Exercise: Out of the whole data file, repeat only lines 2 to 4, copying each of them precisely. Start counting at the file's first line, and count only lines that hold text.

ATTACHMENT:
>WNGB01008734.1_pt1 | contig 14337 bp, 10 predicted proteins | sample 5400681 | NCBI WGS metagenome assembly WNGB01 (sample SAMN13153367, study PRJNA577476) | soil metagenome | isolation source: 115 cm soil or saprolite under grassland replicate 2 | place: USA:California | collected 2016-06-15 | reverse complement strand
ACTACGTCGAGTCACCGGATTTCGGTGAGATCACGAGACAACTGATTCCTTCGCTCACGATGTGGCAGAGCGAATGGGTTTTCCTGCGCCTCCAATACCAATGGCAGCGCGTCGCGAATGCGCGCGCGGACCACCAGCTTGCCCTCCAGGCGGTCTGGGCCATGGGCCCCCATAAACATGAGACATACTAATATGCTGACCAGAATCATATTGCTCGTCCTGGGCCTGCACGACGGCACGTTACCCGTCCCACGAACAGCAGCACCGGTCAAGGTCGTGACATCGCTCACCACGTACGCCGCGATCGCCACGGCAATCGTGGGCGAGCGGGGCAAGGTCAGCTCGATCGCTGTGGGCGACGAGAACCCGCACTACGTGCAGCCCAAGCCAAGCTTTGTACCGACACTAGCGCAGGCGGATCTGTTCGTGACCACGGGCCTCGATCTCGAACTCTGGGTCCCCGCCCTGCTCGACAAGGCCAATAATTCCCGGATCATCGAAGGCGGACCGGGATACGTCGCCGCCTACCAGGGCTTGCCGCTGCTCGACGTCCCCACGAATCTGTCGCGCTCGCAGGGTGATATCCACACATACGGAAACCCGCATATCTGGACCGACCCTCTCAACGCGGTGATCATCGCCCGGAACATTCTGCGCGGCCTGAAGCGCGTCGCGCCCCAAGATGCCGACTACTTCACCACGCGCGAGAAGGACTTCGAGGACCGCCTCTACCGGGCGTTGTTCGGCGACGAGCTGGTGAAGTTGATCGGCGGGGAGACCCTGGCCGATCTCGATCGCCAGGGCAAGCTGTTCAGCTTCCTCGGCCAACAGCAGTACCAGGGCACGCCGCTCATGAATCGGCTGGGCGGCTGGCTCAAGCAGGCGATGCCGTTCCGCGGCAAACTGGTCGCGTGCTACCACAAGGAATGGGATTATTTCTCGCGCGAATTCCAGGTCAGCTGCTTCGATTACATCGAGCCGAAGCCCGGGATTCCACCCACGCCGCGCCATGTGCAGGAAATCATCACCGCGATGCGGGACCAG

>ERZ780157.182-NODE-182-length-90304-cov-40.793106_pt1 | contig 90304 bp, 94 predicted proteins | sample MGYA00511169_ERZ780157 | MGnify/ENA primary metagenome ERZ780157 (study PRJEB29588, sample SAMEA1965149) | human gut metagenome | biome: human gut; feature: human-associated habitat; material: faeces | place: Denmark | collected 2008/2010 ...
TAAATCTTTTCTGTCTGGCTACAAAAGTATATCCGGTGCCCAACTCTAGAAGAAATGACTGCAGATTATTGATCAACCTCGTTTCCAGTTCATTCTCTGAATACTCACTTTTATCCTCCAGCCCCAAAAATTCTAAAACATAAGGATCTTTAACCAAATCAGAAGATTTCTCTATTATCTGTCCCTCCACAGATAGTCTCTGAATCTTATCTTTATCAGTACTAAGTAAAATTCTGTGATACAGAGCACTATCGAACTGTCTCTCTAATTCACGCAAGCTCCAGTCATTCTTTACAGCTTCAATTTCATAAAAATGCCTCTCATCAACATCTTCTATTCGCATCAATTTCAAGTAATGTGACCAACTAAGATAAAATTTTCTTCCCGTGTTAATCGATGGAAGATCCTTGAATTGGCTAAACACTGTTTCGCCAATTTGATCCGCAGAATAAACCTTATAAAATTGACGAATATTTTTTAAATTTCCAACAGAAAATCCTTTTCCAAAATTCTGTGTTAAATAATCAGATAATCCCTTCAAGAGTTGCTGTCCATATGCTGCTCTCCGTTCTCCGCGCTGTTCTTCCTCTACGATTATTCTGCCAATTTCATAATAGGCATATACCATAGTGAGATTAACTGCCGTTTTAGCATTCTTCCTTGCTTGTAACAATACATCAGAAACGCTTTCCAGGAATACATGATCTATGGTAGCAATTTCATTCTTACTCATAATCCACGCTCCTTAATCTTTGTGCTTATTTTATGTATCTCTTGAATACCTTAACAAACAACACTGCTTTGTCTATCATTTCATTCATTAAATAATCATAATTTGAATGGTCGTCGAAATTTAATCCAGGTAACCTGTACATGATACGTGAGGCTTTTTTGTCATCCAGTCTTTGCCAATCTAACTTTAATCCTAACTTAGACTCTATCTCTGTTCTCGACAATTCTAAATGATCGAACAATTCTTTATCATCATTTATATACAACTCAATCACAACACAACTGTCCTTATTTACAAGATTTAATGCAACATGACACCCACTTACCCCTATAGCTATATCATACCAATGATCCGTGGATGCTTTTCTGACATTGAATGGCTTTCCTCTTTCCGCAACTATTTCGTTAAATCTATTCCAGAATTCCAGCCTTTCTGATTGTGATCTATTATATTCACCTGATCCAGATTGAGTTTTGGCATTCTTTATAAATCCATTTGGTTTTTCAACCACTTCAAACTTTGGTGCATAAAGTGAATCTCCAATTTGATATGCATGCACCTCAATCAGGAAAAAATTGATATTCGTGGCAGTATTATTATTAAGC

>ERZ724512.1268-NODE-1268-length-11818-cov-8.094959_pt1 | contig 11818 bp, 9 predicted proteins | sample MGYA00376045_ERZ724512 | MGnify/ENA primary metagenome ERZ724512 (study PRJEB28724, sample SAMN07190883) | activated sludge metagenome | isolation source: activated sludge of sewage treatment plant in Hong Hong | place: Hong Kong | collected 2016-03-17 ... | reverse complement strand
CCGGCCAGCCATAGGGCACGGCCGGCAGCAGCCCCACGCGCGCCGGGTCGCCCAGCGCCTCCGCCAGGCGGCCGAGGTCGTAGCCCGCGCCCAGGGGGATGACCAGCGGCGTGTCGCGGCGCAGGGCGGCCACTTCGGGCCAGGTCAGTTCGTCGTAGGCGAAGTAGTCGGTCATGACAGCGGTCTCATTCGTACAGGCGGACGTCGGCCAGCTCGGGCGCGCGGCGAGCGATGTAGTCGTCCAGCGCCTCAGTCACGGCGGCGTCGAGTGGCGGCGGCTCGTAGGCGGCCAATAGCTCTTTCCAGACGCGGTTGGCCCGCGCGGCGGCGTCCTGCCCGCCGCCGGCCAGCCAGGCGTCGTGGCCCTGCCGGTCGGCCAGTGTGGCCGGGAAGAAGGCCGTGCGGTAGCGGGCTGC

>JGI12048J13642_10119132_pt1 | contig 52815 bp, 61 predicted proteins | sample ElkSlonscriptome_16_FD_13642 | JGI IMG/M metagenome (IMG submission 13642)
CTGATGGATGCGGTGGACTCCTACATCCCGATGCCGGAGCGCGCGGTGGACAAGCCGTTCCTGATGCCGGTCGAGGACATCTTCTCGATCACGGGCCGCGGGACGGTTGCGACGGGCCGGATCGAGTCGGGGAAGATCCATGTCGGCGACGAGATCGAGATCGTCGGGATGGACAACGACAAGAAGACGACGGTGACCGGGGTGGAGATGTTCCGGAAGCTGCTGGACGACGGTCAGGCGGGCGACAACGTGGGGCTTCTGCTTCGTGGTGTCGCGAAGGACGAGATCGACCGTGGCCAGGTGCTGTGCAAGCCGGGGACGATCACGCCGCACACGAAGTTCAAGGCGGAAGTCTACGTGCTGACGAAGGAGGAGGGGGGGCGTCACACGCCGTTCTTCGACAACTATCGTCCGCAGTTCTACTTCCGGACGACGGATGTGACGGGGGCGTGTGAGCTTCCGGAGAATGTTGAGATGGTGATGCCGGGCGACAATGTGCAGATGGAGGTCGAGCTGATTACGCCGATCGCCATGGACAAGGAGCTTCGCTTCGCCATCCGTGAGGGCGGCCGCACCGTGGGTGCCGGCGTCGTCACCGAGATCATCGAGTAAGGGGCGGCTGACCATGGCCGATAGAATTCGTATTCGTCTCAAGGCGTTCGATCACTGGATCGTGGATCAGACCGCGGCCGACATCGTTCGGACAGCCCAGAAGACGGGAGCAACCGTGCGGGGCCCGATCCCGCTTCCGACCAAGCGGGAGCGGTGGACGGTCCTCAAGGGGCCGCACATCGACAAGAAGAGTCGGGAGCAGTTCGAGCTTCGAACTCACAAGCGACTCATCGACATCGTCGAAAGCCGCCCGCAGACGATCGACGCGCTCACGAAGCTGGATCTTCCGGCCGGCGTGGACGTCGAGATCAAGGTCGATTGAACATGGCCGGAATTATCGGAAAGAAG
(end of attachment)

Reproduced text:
ACTACGTCGAGTCACCGGATTTCGGTGAGATCACGAGACAACTGATTCCTTCGCTCACGATGTGGCAGAGCGAATGGGTTTTCCTGCGCCTCCAATACCAATGGCAGCGCGTCGCGAATGCGCGCGCGGACCACCAGCTTGCCCTCCAGGCGGTCTGGGCCATGGGCCCCCATAAACATGAGACATACTAATATGCTGACCAGAATCATATTGCTCGTCCTGGGCCTGCACGACGGCACGTTACCCGTCCCACGAACAGCAGCACCGGTCAAGGTCGTGACATCGCTCACCACGTACGCCGCGATCGCCACGGCAATCGTGGGCGAGCGGGGCAAGGTCAGCTCGATCGCTGTGGGCGACGAGAACCCGCACTACGTGCAGCCCAAGCCAAGCTTTGTACCGACACTAGCGCAGGCGGATCTGTTCGTGACCACGGGCCTCGATCTCGAACTCTGGGTCCCCGCCCTGCTCGACAAGGCCAATAATTCCCGGATCATCGAAGGCGGACCGGGATACGTCGCCGCCTACCAGGGCTTGCCGCTGCTCGACGTCCCCACGAATCTGTCGCGCTCGCAGGGTGATATCCACACATACGGAAACCCGCATATCTGGACCGACCCTCTCAACGCGGTGATCATCGCCCGGAACATTCTGCGCGGCCTGAAGCGCGTCGCGCCCCAAGATGCCGACTACTTCACCACGCGCGAGAAGGACTTCGAGGACCGCCTCTACCGGGCGTTGTTCGGCGACGAGCTGGTGAAGTTGATCGGCGGGGAGACCCTGGCCGATCTCGATCGCCAGGGCAAGCTGTTCAGCTTCCTCGGCCAACAGCAGTACCAGGGCACGCCGCTCATGAATCGGCTGGGCGGCTGGCTCAAGCAGGCGATGCCGTTCCGCGGCAAACTGGTCGCGTGCTACCACAAGGAATGGGATTATTTCTCGCGCGAATTCCAGGTCAGCTGCTTCGATTACATCGAGCCGAAGCCCGGGATTCCACCCACGCCGCGCCATGTGCAGGAAATCATCACCGCGATGCGGGACCAG

>ERZ780157.182-NODE-182-length-90304-cov-40.793106_pt1 | contig 90304 bp, 94 predicted proteins | sample MGYA00511169_ERZ780157 | MGnify/ENA primary metagenome ERZ780157 (study PRJEB29588, sample SAMEA1965149) | human gut metagenome | biome: human gut; feature: human-associated habitat; material: faeces | place: Denmark | collected 2008/2010 ...
TAAATCTTTTCTGTCTGGCTACAAAAGTATATCCGGTGCCCAACTCTAGAAGAAATGACTGCAGATTATTGATCAACCTCGTTTCCAGTTCATTCTCTGAATACTCACTTTTATCCTCCAGCCCCAAAAATTCTAAAACATAAGGATCTTTAACCAAATCAGAAGATTTCTCTATTATCTGTCCCTCCACAGATAGTCTCTGAATCTTATCTTTATCAGTACTAAGTAAAATTCTGTGATACAGAGCACTATCGAACTGTCTCTCTAATTCACGCAAGCTCCAGTCATTCTTTACAGCTTCAATTTCATAAAAATGCCTCTCATCAACATCTTCTATTCGCATCAATTTCAAGTAATGTGACCAACTAAGATAAAATTTTCTTCCCGTGTTAATCGATGGAAGATCCTTGAATTGGCTAAACACTGTTTCGCCAATTTGATCCGCAGAATAAACCTTATAAAATTGACGAATATTTTTTAAATTTCCAACAGAAAATCCTTTTCCAAAATTCTGTGTTAAATAATCAGATAATCCCTTCAAGAGTTGCTGTCCATATGCTGCTCTCCGTTCTCCGCGCTGTTCTTCCTCTACGATTATTCTGCCAATTTCATAATAGGCATATACCATAGTGAGATTAACTGCCGTTTTAGCATTCTTCCTTGCTTGTAACAATACATCAGAAACGCTTTCCAGGAATACATGATCTATGGTAGCAATTTCATTCTTACTCATAATCCACGCTCCTTAATCTTTGTGCTTATTTTATGTATCTCTTGAATACCTTAACAAACAACACTGCTTTGTCTATCATTTCATTCATTAAATAATCATAATTTGAATGGTCGTCGAAATTTAATCCAGGTAACCTGTACATGATACGTGAGGCTTTTTTGTCATCCAGTCTTTGCCAATCTAACTTTAATCCTAACTTAGACTCTATCTCTGTTCTCGACAATTCTAAATGATCGAACAATTCTTTATCATCATTTATATACAACTCAATCACAACACAACTGTCCTTATTTACAAGATTTAATGCAACATGACACCCACTTACCCCTATAGCTATATCATACCAATGATCCGTGGATGCTTTTCTGACATTGAATGGCTTTCCTCTTTCCGCAACTATTTCGTTAAATCTATTCCAGAATTCCAGCCTTTCTGATTGTGATCTATTATATTCACCTGATCCAGATTGAGTTTTGGCATTCTTTATAAATCCATTTGGTTTTTCAACCACTTCAAACTTTGGTGCATAAAGTGAATCTCCAATTTGATATGCATGCACCTCAATCAGGAAAAAATTGATATTCGTGGCAGTATTATTATTAAGC